Rise client Charles Mackey has always used his hands to make things. As a fitter and turner by trade, it’s just something that comes naturally to him.
So 50 years ago when his wife was using matches to light the gas stove, he saw an opportunity.
His wife would save the matchsticks in a tin, and when there was a big enough pile, Charles would make things. Lots of things.
It started with a tray. Then coasters. Cars, and trains. And he creates pieces on a grand scale too, making several coffee table tops in his time and using up to 5000 matchsticks a piece.
He meticulously lines up the matchsticks, creating square patterns on an MDF board. Once the pattern is complete, the matchsticks are sanded, smoothed, varnished and protected. Hours and hours of fiddly work.
His favourite piece is a replica of the childhood house he grew up in.
I grew up in Queensland in an old house on stilts, with stairs out the back and the front. I copied the design from a picture I had.
Enter Parkinson’s Disease
Twenty two years ago, Charles was diagnosed with Parkinson’s Disease. For a bloke in a physical job, tremors were not ideal. He loved his career, working in both the Weetbix and Marmite factories here in Perth after a transfer from the east.
But combined with balance problems it was too dangerous for Charles to continue and he was forced into early retirement at 46 years of age.
Charles persevered with his matchstick creations for a while.
The shaking and involuntary movements got too much and I got frustrated. I had to stop.
Deep brain stimulation
Charles was told by his doctor that he was a prime candidate for deep brain stimulation. Nine years ago a small device was inserted under the skin near his right clavicle. Wires run up his neck into his skull. For Charles, it’s been a life changer.
It pulses at 130 pulses a minute, but you can’t feel it. I have a controller so I can turn it off and on but I leave it on, which is what my doctor told me. It changed everything and the tremors stopped. I could go back to doing everything again, just like before.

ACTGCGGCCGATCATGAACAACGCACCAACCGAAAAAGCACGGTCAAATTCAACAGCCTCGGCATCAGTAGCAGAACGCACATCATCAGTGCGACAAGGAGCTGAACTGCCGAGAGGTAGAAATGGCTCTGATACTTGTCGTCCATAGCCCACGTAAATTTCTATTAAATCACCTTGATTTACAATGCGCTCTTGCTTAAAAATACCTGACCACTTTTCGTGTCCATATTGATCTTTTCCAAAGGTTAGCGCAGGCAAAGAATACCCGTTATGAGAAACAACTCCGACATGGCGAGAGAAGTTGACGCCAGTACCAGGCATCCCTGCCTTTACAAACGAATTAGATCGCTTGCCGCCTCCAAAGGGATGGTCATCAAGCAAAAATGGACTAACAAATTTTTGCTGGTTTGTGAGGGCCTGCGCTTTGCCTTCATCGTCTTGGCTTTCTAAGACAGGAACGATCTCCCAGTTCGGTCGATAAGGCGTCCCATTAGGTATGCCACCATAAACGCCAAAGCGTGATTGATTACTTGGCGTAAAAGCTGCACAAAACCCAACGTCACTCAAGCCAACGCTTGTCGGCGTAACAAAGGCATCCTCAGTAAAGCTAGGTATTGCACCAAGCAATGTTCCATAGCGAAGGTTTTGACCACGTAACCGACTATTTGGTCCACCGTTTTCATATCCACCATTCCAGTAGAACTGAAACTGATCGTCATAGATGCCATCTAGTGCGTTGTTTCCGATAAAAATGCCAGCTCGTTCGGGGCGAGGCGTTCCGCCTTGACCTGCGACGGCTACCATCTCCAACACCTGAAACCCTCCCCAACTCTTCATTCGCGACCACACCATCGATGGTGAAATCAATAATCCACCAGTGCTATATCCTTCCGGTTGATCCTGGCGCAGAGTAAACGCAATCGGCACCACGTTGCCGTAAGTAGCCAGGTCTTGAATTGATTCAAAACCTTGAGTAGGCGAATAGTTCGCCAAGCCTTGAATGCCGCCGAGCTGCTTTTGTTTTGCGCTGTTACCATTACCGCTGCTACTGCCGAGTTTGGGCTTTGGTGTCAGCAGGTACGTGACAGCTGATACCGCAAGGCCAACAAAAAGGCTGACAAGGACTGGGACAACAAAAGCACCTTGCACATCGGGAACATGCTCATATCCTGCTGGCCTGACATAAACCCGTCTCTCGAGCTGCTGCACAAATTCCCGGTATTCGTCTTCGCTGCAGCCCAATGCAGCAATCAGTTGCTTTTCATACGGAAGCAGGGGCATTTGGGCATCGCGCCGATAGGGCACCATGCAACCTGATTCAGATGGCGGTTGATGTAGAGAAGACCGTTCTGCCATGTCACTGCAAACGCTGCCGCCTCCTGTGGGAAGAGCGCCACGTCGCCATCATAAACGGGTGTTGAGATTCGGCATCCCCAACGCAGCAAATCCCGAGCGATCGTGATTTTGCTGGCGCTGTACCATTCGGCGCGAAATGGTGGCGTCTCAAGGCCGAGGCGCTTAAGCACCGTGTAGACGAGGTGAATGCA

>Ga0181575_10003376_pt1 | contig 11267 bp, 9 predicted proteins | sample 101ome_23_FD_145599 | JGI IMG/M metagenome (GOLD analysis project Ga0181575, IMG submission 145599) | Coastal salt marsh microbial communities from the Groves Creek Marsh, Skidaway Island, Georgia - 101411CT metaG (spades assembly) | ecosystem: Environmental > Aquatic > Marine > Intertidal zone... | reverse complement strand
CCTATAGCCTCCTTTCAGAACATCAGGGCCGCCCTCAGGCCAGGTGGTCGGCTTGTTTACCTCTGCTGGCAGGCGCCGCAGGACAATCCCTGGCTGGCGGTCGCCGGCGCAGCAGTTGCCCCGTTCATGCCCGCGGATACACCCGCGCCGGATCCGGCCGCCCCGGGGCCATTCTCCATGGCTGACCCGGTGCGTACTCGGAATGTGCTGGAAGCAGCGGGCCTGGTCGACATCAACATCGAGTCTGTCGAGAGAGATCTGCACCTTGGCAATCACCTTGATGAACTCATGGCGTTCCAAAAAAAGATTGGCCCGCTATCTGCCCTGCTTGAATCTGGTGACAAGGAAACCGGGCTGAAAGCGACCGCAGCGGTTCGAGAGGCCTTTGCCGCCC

Charles was able to continue building things at home. They converted the garage to a fifth bedroom where he and his wife share a craft room. He got back into the shed to enjoy using the wood and metal lathes there. And he returned to making matchstick creations, which he finds relaxing.
There’s been a few bumps along this journey, with flat batteries in the stimulator landing Charles is hospital and seeing a return of the tremors until he could get in for surgery.
Two or three times a year, Charles travels to Milperra Cottage in Mount Helena for a little rest and relaxation. He gets spoilt and looked after by our staff, while his wife gets a mini break too.
Here amongst the leafy surrounds, Charles enjoys the chance to crack on with some matchstick art and reading, while making new friends staying at Milperra.
Life ahead for Charles and his wife holds lots of promise. While they are downsizing and selling the family home and shed, their new house is closer to one of their three children. And their youngest grandchild of seven, who they look after once a week.
Charles has a great hobby he continues using his hands for, and his mind ticking over. All possible thanks to modern medicine.
Rise aged care
Rise provides numerous aged care services, which includes social centres, personal care and home support. For more information click here.